R U OK?: Stopping to talk instead of walking past the homeless

R U OK?: Stopping to talk instead of walking past the homeless

A mental health worker from Queensland says in the leadup to RUOK? Day on September 14, stopping to have a conversation with the homeless can have a huge impact on their wellbeing.

Cristel Simmonds from headspace, a mental health service aimed at young people, recently volunteered at a fundraising event supporting the homeless, who according to Mental Health Australia, have a much higher incidence of mental illness than the rest of the population.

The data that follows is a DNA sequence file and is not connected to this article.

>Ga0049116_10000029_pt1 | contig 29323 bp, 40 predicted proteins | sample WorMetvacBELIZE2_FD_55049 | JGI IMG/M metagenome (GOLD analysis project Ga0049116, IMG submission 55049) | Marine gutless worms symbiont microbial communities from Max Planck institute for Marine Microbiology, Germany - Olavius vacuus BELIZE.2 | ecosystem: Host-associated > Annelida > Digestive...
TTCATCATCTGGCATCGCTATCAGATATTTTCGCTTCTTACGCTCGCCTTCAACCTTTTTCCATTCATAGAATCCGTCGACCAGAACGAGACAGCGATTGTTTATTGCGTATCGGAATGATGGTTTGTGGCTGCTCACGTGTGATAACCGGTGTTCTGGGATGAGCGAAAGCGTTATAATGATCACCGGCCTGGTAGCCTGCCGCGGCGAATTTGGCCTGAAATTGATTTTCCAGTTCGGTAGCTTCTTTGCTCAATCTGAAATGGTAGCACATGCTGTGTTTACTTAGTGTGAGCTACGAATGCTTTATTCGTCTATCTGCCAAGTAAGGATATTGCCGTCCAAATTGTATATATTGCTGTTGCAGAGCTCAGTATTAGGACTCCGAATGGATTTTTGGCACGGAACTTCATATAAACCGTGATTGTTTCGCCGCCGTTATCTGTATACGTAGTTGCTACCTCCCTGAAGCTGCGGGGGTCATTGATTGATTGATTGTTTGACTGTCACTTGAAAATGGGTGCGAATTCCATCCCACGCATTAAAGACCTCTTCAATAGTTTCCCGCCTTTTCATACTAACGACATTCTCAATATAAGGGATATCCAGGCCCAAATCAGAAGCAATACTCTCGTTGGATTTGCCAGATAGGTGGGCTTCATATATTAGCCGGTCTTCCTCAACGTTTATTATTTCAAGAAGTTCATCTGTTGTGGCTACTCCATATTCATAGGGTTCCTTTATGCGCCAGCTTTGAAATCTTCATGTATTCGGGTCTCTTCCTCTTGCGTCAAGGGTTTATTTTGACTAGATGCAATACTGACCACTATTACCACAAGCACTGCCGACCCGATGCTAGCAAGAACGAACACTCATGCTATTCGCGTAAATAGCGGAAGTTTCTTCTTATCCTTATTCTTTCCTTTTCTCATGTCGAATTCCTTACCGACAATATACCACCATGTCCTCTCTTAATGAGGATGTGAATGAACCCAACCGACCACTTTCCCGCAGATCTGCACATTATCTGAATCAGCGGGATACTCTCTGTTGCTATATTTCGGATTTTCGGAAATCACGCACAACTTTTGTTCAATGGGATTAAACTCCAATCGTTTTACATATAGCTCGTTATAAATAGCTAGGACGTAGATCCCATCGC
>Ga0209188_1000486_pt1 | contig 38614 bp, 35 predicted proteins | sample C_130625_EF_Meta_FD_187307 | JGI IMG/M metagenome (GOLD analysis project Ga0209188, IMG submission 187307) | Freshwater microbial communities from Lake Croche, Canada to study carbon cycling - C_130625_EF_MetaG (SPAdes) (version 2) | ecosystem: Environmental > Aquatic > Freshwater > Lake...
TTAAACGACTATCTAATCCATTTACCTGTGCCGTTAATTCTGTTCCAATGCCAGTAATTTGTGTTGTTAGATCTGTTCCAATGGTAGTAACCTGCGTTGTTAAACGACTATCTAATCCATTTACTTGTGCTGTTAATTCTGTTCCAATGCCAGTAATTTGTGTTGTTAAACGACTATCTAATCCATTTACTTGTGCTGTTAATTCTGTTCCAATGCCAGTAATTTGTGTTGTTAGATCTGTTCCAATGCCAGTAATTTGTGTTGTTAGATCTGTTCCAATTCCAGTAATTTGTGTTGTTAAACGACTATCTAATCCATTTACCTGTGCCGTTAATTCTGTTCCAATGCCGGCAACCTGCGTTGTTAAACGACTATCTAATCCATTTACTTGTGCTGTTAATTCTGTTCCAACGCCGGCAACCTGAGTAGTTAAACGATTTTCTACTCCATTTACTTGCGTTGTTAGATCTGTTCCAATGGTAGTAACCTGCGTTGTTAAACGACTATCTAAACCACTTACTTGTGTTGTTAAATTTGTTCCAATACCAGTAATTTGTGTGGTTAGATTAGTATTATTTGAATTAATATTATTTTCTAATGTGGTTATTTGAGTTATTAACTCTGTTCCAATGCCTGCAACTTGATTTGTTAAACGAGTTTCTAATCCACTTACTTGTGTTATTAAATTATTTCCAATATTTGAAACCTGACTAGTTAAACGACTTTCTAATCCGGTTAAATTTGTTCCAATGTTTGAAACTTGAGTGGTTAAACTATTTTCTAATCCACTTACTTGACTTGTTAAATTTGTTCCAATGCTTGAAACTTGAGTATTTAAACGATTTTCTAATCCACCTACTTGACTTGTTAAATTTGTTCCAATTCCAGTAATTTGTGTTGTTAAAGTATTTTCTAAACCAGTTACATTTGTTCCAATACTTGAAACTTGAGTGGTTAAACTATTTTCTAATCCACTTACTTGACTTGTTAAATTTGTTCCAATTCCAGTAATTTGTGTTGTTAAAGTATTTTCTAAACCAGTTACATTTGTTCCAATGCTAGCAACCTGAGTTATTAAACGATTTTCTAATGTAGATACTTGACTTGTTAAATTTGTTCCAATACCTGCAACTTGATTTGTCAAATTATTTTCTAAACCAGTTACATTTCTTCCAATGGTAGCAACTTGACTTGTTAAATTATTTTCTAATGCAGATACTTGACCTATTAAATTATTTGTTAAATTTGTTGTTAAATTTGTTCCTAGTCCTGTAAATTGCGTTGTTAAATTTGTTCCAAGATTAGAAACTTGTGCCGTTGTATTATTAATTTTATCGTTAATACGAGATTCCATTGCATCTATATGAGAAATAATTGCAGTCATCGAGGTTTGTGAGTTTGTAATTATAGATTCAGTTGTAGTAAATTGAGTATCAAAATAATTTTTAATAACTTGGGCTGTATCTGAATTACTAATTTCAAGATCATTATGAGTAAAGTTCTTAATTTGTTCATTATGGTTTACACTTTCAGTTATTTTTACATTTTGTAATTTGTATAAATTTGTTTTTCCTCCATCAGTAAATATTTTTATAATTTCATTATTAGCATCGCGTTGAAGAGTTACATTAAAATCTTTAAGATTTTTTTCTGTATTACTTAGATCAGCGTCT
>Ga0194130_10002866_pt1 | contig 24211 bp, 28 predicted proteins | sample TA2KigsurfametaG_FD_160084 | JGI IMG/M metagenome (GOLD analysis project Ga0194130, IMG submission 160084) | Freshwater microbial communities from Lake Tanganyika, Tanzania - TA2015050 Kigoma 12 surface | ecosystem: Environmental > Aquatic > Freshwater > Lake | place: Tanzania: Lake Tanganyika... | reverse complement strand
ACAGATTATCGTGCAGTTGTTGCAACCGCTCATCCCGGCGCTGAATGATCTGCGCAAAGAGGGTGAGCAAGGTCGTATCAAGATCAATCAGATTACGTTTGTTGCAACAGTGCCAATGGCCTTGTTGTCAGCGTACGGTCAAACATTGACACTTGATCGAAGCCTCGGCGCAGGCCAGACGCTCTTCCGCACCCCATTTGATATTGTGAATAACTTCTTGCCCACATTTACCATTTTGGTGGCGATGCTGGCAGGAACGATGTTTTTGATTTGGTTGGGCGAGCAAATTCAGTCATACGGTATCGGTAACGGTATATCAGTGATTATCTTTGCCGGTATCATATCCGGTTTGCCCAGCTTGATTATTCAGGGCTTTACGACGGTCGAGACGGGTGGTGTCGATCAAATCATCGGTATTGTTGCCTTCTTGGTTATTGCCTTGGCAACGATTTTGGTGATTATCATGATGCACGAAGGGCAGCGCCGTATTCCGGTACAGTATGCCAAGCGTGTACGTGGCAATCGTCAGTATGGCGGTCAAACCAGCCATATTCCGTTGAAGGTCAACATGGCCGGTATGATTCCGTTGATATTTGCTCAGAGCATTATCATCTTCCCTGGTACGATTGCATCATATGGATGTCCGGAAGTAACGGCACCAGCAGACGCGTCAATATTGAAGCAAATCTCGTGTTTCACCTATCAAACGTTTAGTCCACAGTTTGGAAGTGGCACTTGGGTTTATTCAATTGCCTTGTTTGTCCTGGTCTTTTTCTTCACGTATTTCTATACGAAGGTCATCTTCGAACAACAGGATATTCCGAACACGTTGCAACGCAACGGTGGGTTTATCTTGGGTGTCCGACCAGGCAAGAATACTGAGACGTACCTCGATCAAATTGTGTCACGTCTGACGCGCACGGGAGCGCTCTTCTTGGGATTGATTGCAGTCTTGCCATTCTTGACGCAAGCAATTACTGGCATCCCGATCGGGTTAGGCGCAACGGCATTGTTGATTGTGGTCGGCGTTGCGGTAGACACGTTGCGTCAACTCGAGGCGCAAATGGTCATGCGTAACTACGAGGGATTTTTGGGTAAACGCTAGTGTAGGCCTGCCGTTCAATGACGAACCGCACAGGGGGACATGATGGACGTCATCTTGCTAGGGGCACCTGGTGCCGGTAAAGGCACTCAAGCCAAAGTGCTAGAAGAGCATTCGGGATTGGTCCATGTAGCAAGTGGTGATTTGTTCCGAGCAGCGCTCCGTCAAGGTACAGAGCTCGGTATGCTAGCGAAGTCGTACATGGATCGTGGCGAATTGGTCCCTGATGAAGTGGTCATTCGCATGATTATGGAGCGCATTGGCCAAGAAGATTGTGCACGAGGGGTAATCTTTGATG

She said people could become homeless very quickly due to a number of reasons.

“It could be drugs and alcohol, it could be domestic violence, it could be financial or a quick shift in employment situations,” she said.

“It does affect people of all ages, there are children as young as 10, 11 or 12 who are sleeping on the streets at times.

“From the people I meet out on the street, most of them are just looking for someone to talk to; a lot of them are alone.

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